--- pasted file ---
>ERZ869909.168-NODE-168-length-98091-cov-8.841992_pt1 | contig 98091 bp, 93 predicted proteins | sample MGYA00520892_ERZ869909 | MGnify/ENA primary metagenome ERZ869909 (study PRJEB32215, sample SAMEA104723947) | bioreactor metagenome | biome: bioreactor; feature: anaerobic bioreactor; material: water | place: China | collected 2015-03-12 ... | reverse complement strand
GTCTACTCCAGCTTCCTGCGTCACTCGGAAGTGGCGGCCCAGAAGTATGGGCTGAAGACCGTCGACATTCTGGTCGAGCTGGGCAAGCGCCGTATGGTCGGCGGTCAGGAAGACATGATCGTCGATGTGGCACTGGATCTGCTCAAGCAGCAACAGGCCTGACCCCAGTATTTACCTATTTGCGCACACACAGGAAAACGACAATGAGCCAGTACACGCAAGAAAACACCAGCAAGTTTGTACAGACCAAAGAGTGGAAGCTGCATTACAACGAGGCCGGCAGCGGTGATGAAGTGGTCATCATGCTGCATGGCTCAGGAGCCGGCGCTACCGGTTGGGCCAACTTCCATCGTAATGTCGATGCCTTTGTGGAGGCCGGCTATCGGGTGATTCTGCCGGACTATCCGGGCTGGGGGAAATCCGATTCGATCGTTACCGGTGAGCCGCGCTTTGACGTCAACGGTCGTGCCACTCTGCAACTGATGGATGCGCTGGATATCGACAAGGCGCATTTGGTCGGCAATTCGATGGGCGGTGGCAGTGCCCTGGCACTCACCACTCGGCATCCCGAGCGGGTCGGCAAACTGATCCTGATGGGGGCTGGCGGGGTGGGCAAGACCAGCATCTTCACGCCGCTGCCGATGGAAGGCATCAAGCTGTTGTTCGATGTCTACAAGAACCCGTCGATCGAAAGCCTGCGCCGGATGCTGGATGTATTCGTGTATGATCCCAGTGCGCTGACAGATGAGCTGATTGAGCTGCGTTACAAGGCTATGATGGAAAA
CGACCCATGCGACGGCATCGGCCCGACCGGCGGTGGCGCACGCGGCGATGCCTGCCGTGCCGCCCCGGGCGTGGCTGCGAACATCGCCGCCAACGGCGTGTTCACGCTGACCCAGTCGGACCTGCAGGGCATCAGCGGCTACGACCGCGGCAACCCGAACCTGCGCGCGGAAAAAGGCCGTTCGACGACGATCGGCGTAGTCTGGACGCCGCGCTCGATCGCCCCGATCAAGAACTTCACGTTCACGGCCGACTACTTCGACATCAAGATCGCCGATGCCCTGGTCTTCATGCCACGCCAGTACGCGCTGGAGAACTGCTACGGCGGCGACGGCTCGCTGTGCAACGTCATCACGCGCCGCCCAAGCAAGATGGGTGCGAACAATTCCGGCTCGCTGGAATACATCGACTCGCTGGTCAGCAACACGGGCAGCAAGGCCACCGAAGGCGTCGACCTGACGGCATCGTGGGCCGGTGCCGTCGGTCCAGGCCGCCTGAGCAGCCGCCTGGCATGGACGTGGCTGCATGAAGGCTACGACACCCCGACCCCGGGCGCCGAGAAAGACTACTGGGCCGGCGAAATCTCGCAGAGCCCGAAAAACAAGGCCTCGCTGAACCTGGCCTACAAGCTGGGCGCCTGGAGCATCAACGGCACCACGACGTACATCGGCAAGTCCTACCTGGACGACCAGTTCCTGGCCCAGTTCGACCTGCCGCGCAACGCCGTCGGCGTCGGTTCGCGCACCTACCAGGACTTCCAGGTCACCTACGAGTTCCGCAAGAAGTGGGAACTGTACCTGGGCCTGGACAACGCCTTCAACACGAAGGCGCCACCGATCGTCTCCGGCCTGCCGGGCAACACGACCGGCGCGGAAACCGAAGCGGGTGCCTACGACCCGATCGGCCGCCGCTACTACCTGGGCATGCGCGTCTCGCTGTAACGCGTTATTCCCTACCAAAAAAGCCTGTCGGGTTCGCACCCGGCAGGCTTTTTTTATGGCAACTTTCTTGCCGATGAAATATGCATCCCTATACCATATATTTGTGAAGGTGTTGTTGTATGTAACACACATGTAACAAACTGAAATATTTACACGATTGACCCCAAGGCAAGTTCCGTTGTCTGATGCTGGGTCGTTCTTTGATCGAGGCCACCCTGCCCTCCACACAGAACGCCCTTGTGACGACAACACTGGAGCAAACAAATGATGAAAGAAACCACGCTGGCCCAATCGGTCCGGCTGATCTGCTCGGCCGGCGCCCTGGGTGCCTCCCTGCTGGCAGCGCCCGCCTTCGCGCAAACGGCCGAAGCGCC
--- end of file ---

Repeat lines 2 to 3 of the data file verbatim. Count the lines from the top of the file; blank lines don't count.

GTCTACTCCAGCTTCCTGCGTCACTCGGAAGTGGCGGCCCAGAAGTATGGGCTGAAGACCGTCGACATTCTGGTCGAGCTGGGCAAGCGCCGTATGGTCGGCGGTCAGGAAGACATGATCGTCGATGTGGCACTGGATCTGCTCAAGCAGCAACAGGCCTGACCCCAGTATTTACCTATTTGCGCACACACAGGAAAACGACAATGAGCCAGTACACGCAAGAAAACACCAGCAAGTTTGTACAGACCAAAGAGTGGAAGCTGCATTACAACGAGGCCGGCAGCGGTGATGAAGTGGTCATCATGCTGCATGGCTCAGGAGCCGGCGCTACCGGTTGGGCCAACTTCCATCGTAATGTCGATGCCTTTGTGGAGGCCGGCTATCGGGTGATTCTGCCGGACTATCCGGGCTGGGGGAAATCCGATTCGATCGTTACCGGTGAGCCGCGCTTTGACGTCAACGGTCGTGCCACTCTGCAACTGATGGATGCGCTGGATATCGACAAGGCGCATTTGGTCGGCAATTCGATGGGCGGTGGCAGTGCCCTGGCACTCACCACTCGGCATCCCGAGCGGGTCGGCAAACTGATCCTGATGGGGGCTGGCGGGGTGGGCAAGACCAGCATCTTCACGCCGCTGCCGATGGAAGGCATCAAGCTGTTGTTCGATGTCTACAAGAACCCGTCGATCGAAAGCCTGCGCCGGATGCTGGATGTATTCGTGTATGATCCCAGTGCGCTGACAGATGAGCTGATTGAGCTGCGTTACAAGGCTATGATGGAAAA
CGACCCATGCGACGGCATCGGCCCGACCGGCGGTGGCGCACGCGGCGATGCCTGCCGTGCCGCCCCGGGCGTGGCTGCGAACATCGCCGCCAACGGCGTGTTCACGCTGACCCAGTCGGACCTGCAGGGCATCAGCGGCTACGACCGCGGCAACCCGAACCTGCGCGCGGAAAAAGGCCGTTCGACGACGATCGGCGTAGTCTGGACGCCGCGCTCGATCGCCCCGATCAAGAACTTCACGTTCACGGCCGACTACTTCGACATCAAGATCGCCGATGCCCTGGTCTTCATGCCACGCCAGTACGCGCTGGAGAACTGCTACGGCGGCGACGGCTCGCTGTGCAACGTCATCACGCGCCGCCCAAGCAAGATGGGTGCGAACAATTCCGGCTCGCTGGAATACATCGACTCGCTGGTCAGCAACACGGGCAGCAAGGCCACCGAAGGCGTCGACCTGACGGCATCGTGGGCCGGTGCCGTCGGTCCAGGCCGCCTGAGCAGCCGCCTGGCATGGACGTGGCTGCATGAAGGCTACGACACCCCGACCCCGGGCGCCGAGAAAGACTACTGGGCCGGCGAAATCTCGCAGAGCCCGAAAAACAAGGCCTCGCTGAACCTGGCCTACAAGCTGGGCGCCTGGAGCATCAACGGCACCACGACGTACATCGGCAAGTCCTACCTGGACGACCAGTTCCTGGCCCAGTTCGACCTGCCGCGCAACGCCGTCGGCGTCGGTTCGCGCACCTACCAGGACTTCCAGGTCACCTACGAGTTCCGCAAGAAGTGGGAACTGTACCTGGGCCTGGACAACGCCTTCAACACGAAGGCGCCACCGATCGTCTCCGGCCTGCCGGGCAACACGACCGGCGCGGAAACCGAAGCGGGTGCCTACGACCCGATCGGCCGCCGCTACTACCTGGGCATGCGCGTCTCGCTGTAACGCGTTATTCCCTACCAAAAAAGCCTGTCGGGTTCGCACCCGGCAGGCTTTTTTTATGGCAACTTTCTTGCCGATGAAATATGCATCCCTATACCATATATTTGTGAAGGTGTTGTTGTATGTAACACACATGTAACAAACTGAAATATTTACACGATTGACCCCAAGGCAAGTTCCGTTGTCTGATGCTGGGTCGTTCTTTGATCGAGGCCACCCTGCCCTCCACACAGAACGCCCTTGTGACGACAACACTGGAGCAAACAAATGATGAAAGAAACCACGCTGGCCCAATCGGTCCGGCTGATCTGCTCGGCCGGCGCCCTGGGTGCCTCCCTGCTGGCAGCGCCCGCCTTCGCGCAAACGGCCGAAGCGCC